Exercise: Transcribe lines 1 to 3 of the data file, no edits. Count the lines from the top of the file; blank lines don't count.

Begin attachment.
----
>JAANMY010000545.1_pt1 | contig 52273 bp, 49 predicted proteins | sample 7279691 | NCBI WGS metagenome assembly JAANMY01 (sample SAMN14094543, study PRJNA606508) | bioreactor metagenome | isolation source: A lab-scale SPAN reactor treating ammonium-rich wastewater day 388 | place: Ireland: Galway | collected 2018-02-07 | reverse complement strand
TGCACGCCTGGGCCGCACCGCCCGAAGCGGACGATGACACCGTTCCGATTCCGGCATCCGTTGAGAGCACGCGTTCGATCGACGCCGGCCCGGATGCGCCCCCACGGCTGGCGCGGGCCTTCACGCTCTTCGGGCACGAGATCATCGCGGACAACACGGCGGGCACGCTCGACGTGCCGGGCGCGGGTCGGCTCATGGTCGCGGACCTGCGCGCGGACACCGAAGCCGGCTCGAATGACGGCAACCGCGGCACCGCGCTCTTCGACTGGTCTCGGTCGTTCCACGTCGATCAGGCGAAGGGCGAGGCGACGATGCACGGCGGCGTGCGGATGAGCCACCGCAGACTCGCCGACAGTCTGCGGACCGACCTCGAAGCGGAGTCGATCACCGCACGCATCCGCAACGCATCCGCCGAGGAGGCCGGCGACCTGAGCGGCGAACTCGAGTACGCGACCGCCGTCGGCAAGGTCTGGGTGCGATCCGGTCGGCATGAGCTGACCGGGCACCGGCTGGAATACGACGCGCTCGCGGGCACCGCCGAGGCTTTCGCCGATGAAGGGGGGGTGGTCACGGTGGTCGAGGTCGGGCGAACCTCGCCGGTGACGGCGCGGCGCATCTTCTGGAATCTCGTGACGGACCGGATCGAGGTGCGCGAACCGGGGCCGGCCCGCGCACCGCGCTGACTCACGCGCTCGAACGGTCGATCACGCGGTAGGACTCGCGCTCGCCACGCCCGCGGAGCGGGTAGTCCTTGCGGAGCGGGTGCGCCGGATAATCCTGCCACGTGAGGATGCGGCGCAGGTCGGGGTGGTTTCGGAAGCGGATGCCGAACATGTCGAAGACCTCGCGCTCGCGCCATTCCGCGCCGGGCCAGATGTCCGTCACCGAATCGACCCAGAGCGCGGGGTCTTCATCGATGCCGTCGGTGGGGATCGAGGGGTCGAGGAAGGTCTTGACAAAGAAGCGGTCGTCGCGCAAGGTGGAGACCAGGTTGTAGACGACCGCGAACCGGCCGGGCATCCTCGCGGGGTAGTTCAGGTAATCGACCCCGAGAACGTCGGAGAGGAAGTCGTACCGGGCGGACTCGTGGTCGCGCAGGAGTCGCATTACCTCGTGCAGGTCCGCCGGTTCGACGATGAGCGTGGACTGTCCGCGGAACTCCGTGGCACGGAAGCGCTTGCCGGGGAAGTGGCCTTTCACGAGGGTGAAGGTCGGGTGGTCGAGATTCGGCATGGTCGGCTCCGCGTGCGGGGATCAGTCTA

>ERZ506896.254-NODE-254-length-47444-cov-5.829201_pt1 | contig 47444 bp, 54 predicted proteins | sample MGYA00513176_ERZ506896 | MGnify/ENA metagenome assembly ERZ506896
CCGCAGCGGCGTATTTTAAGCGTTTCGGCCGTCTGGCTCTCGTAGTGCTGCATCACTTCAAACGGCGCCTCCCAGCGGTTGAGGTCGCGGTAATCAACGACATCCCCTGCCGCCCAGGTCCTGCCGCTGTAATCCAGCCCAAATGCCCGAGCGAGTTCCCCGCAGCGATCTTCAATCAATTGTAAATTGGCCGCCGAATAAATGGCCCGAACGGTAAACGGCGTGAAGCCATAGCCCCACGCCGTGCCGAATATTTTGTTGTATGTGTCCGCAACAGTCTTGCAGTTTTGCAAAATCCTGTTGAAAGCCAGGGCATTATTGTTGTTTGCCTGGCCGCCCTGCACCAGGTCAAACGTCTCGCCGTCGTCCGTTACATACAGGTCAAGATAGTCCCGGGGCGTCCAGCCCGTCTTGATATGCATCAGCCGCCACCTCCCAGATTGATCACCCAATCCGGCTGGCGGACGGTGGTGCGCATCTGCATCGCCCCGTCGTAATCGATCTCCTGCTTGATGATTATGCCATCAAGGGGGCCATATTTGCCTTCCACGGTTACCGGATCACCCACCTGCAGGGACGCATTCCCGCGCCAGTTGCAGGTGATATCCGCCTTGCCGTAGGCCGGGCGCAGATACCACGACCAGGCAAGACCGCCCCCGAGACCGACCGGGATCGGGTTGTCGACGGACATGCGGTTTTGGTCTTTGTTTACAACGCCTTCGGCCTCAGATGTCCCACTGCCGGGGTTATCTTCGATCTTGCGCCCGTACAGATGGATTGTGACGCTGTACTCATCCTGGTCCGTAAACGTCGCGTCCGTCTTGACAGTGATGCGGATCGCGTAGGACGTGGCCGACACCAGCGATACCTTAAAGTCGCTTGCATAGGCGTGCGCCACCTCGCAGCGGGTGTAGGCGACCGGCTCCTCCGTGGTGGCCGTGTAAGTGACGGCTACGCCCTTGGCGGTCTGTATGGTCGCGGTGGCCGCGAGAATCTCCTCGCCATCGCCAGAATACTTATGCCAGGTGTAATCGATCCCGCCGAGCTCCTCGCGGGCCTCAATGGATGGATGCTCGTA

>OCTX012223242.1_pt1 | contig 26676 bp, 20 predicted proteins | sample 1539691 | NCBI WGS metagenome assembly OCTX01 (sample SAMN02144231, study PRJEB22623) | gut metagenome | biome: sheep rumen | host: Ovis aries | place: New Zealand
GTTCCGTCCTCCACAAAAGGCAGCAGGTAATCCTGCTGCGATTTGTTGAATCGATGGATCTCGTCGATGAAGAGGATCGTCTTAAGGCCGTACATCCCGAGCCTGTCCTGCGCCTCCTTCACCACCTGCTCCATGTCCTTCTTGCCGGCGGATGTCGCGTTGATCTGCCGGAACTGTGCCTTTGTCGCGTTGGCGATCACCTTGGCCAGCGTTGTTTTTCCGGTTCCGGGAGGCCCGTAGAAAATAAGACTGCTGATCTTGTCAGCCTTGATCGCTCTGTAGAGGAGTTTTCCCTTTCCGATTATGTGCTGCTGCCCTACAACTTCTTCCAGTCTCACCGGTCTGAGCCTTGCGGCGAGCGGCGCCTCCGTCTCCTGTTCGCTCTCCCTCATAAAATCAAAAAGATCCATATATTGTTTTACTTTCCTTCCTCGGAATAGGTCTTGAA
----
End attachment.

>JAANMY010000545.1_pt1 | contig 52273 bp, 49 predicted proteins | sample 7279691 | NCBI WGS metagenome assembly JAANMY01 (sample SAMN14094543, study PRJNA606508) | bioreactor metagenome | isolation source: A lab-scale SPAN reactor treating ammonium-rich wastewater day 388 | place: Ireland: Galway | collected 2018-02-07 | reverse complement strand
TGCACGCCTGGGCCGCACCGCCCGAAGCGGACGATGACACCGTTCCGATTCCGGCATCCGTTGAGAGCACGCGTTCGATCGACGCCGGCCCGGATGCGCCCCCACGGCTGGCGCGGGCCTTCACGCTCTTCGGGCACGAGATCATCGCGGACAACACGGCGGGCACGCTCGACGTGCCGGGCGCGGGTCGGCTCATGGTCGCGGACCTGCGCGCGGACACCGAAGCCGGCTCGAATGACGGCAACCGCGGCACCGCGCTCTTCGACTGGTCTCGGTCGTTCCACGTCGATCAGGCGAAGGGCGAGGCGACGATGCACGGCGGCGTGCGGATGAGCCACCGCAGACTCGCCGACAGTCTGCGGACCGACCTCGAAGCGGAGTCGATCACCGCACGCATCCGCAACGCATCCGCCGAGGAGGCCGGCGACCTGAGCGGCGAACTCGAGTACGCGACCGCCGTCGGCAAGGTCTGGGTGCGATCCGGTCGGCATGAGCTGACCGGGCACCGGCTGGAATACGACGCGCTCGCGGGCACCGCCGAGGCTTTCGCCGATGAAGGGGGGGTGGTCACGGTGGTCGAGGTCGGGCGAACCTCGCCGGTGACGGCGCGGCGCATCTTCTGGAATCTCGTGACGGACCGGATCGAGGTGCGCGAACCGGGGCCGGCCCGCGCACCGCGCTGACTCACGCGCTCGAACGGTCGATCACGCGGTAGGACTCGCGCTCGCCACGCCCGCGGAGCGGGTAGTCCTTGCGGAGCGGGTGCGCCGGATAATCCTGCCACGTGAGGATGCGGCGCAGGTCGGGGTGGTTTCGGAAGCGGATGCCGAACATGTCGAAGACCTCGCGCTCGCGCCATTCCGCGCCGGGCCAGATGTCCGTCACCGAATCGACCCAGAGCGCGGGGTCTTCATCGATGCCGTCGGTGGGGATCGAGGGGTCGAGGAAGGTCTTGACAAAGAAGCGGTCGTCGCGCAAGGTGGAGACCAGGTTGTAGACGACCGCGAACCGGCCGGGCATCCTCGCGGGGTAGTTCAGGTAATCGACCCCGAGAACGTCGGAGAGGAAGTCGTACCGGGCGGACTCGTGGTCGCGCAGGAGTCGCATTACCTCGTGCAGGTCCGCCGGTTCGACGATGAGCGTGGACTGTCCGCGGAACTCCGTGGCACGGAAGCGCTTGCCGGGGAAGTGGCCTTTCACGAGGGTGAAGGTCGGGTGGTCGAGATTCGGCATGGTCGGCTCCGCGTGCGGGGATCAGTCTA

>ERZ506896.254-NODE-254-length-47444-cov-5.829201_pt1 | contig 47444 bp, 54 predicted proteins | sample MGYA00513176_ERZ506896 | MGnify/ENA metagenome assembly ERZ506896